Amory Lovins’ Logic In Natural Capitalism

978 words - 4 pages

Amory Lovins’ Logic in Natural Capitalism

In the first chapter of Natural Capitalism, author Amory Lovins proposes a new method of capitalism that recognizes the importance of natural and human capital in the industrial system. Conventional capitalism places value only on capital that yields financial gain, and ignores the human and natural parts of the equation. Lovins points to this as the reason for many of the environmental, social, and economic problems on our planet today. He argues that the destructive practices of conventional capitalism must cease, and that a new industrial revolution must happen that will change how human beings support themselves and sustain the ...view middle of the document...

He discusses four key strategies for implementing natural capitalism; radical resource productivity, biomimicry, service and flow economy, and investing in natural capital. Radical resource productivity involves finding every way possible to increase the usage that humans get from natural resources. This lowers the cost of materials and decreases the amount of pollution due to wasteful consumption of resources. Biomimicry is the term given for modeling the mechanical processes of our industries after the self-sustaining and interdependent processes found in nature. Such a transformation would make factories more efficient and less polluting. Creating a service and flow economy means that consumers would pay for the service a product provides instead of buying the product itself. Instead of throwing away worn out products, consumers can just return them to the manufacturer, who will repair them or recycle them. Investing in natural capital means that corporations value living systems. In this sort of system, logging companies would value not only the lumber that they harvest, but the forest habitat where the trees came from as well. This gives companies motivation to not strip a forest bare because they now profit from a thriving forest habitat. This Lovins calls these points “the basis of responsible stewardship and prosperity for the next century.”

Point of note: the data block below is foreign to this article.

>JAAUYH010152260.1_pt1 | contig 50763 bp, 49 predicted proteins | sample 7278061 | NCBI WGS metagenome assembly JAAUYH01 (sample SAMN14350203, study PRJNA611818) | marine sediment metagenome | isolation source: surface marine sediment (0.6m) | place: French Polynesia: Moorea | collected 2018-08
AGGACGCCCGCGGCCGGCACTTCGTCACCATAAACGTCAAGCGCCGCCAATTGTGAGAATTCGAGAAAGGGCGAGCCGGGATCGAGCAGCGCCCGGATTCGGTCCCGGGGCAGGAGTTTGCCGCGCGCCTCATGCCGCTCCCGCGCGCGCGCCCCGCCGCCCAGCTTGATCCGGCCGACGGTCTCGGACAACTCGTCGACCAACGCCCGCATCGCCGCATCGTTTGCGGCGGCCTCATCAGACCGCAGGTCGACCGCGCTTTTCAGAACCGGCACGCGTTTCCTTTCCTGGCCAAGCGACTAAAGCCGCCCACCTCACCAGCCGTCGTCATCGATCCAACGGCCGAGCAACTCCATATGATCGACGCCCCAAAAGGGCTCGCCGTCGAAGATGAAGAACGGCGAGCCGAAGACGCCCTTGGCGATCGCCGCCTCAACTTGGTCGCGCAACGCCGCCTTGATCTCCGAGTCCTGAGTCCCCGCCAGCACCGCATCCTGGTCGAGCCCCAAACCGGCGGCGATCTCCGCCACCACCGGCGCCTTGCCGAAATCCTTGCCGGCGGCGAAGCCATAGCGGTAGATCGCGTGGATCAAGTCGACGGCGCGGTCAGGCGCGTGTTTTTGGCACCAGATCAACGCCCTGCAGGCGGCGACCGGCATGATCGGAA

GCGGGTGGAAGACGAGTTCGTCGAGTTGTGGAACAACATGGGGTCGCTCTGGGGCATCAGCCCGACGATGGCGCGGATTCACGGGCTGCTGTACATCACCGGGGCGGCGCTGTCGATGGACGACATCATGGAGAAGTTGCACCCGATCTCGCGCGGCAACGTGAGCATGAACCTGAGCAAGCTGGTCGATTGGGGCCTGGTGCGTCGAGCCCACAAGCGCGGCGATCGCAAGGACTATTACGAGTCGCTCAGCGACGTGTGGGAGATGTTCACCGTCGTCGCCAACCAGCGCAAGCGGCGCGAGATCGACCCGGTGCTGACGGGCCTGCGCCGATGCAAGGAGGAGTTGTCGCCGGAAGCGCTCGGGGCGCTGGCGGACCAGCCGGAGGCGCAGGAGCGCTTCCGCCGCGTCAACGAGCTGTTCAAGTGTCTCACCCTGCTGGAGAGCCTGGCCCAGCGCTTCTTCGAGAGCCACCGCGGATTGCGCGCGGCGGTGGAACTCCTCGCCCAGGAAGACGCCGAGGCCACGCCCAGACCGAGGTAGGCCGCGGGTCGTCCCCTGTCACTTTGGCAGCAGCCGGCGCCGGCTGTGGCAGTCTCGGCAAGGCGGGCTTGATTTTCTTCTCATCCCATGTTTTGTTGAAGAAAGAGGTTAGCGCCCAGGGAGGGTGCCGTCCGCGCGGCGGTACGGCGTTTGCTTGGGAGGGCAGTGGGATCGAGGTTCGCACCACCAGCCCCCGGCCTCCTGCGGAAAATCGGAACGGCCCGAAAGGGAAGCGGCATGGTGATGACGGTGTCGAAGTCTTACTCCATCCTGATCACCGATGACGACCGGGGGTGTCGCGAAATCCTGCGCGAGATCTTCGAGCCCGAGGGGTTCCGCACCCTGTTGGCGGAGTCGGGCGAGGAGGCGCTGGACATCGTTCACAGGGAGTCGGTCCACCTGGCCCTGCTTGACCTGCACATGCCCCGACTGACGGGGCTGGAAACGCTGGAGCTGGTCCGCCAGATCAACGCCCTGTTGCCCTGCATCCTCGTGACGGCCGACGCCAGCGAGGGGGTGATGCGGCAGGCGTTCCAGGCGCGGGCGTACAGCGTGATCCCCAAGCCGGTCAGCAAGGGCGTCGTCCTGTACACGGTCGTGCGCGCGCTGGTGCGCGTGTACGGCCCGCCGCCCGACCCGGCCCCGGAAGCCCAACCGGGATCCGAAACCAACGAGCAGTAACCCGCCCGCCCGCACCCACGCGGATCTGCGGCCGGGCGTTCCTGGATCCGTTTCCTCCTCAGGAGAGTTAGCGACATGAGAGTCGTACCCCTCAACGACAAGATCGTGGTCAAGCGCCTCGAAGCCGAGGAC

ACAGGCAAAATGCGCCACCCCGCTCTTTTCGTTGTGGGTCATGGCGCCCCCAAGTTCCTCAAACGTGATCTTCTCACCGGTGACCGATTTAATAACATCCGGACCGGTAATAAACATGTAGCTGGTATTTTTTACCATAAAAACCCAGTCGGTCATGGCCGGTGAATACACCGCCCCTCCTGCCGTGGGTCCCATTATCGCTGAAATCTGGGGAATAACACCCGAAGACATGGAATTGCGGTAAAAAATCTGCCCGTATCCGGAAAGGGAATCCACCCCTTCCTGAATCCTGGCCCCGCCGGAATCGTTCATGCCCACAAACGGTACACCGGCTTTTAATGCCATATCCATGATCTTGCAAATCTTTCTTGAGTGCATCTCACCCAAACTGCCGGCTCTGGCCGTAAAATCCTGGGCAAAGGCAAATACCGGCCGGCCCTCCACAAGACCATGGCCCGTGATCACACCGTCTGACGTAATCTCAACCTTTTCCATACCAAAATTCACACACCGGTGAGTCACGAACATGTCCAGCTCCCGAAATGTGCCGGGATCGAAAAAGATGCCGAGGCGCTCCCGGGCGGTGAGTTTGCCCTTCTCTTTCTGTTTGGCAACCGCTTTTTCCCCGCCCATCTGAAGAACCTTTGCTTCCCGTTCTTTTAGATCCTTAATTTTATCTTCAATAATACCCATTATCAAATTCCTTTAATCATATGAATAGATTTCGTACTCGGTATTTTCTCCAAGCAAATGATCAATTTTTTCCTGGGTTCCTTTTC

This chapter is full of colorful language written specifically to sway the emotions of the reader. Throughout the chapter, Lovins contrasts the destructive methods of conventional capitalism with alternative methods that promote sustainability. Lovins describes, “Mountains of toxic tailings” being dumped next to “Impoverished indigenous villages.” These words arouse sympathy for the natives and concern about the destruction of their local environment. He calls the emergence of natural capitalism “the end of the war against Earth.” This makes the reader look at the history of capitalism in the last century and realize that to continue on the present path would mean...

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